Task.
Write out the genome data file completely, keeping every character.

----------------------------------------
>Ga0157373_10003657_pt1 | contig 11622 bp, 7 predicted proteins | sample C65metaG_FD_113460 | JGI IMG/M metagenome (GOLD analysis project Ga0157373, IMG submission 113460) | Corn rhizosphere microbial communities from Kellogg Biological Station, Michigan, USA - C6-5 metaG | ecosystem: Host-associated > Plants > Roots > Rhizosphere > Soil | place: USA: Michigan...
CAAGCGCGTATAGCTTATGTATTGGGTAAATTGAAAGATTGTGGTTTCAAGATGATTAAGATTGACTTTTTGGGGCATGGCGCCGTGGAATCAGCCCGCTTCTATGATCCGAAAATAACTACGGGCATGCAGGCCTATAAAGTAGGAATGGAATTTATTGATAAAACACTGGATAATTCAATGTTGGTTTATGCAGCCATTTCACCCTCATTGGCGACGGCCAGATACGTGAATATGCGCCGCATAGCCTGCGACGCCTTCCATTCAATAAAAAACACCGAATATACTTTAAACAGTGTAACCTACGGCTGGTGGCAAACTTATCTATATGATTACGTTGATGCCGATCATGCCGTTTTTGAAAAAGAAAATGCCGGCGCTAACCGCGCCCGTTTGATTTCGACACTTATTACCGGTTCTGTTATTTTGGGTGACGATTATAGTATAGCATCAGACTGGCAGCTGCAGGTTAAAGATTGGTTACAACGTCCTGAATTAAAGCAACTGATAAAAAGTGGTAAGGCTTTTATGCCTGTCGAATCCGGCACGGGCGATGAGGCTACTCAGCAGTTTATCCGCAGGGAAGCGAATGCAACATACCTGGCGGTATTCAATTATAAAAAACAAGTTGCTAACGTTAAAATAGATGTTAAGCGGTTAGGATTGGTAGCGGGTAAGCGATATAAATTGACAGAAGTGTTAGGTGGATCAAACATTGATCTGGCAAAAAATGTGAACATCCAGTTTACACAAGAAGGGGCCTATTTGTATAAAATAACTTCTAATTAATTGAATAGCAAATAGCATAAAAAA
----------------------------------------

>Ga0157373_10003657_pt1 | contig 11622 bp, 7 predicted proteins | sample C65metaG_FD_113460 | JGI IMG/M metagenome (GOLD analysis project Ga0157373, IMG submission 113460) | Corn rhizosphere microbial communities from Kellogg Biological Station, Michigan, USA - C6-5 metaG | ecosystem: Host-associated > Plants > Roots > Rhizosphere > Soil | place: USA: Michigan...
CAAGCGCGTATAGCTTATGTATTGGGTAAATTGAAAGATTGTGGTTTCAAGATGATTAAGATTGACTTTTTGGGGCATGGCGCCGTGGAATCAGCCCGCTTCTATGATCCGAAAATAACTACGGGCATGCAGGCCTATAAAGTAGGAATGGAATTTATTGATAAAACACTGGATAATTCAATGTTGGTTTATGCAGCCATTTCACCCTCATTGGCGACGGCCAGATACGTGAATATGCGCCGCATAGCCTGCGACGCCTTCCATTCAATAAAAAACACCGAATATACTTTAAACAGTGTAACCTACGGCTGGTGGCAAACTTATCTATATGATTACGTTGATGCCGATCATGCCGTTTTTGAAAAAGAAAATGCCGGCGCTAACCGCGCCCGTTTGATTTCGACACTTATTACCGGTTCTGTTATTTTGGGTGACGATTATAGTATAGCATCAGACTGGCAGCTGCAGGTTAAAGATTGGTTACAACGTCCTGAATTAAAGCAACTGATAAAAAGTGGTAAGGCTTTTATGCCTGTCGAATCCGGCACGGGCGATGAGGCTACTCAGCAGTTTATCCGCAGGGAAGCGAATGCAACATACCTGGCGGTATTCAATTATAAAAAACAAGTTGCTAACGTTAAAATAGATGTTAAGCGGTTAGGATTGGTAGCGGGTAAGCGATATAAATTGACAGAAGTGTTAGGTGGATCAAACATTGATCTGGCAAAAAATGTGAACATCCAGTTTACACAAGAAGGGGCCTATTTGTATAAAATAACTTCTAATTAATTGAATAGCAAATAGCATAAAAAA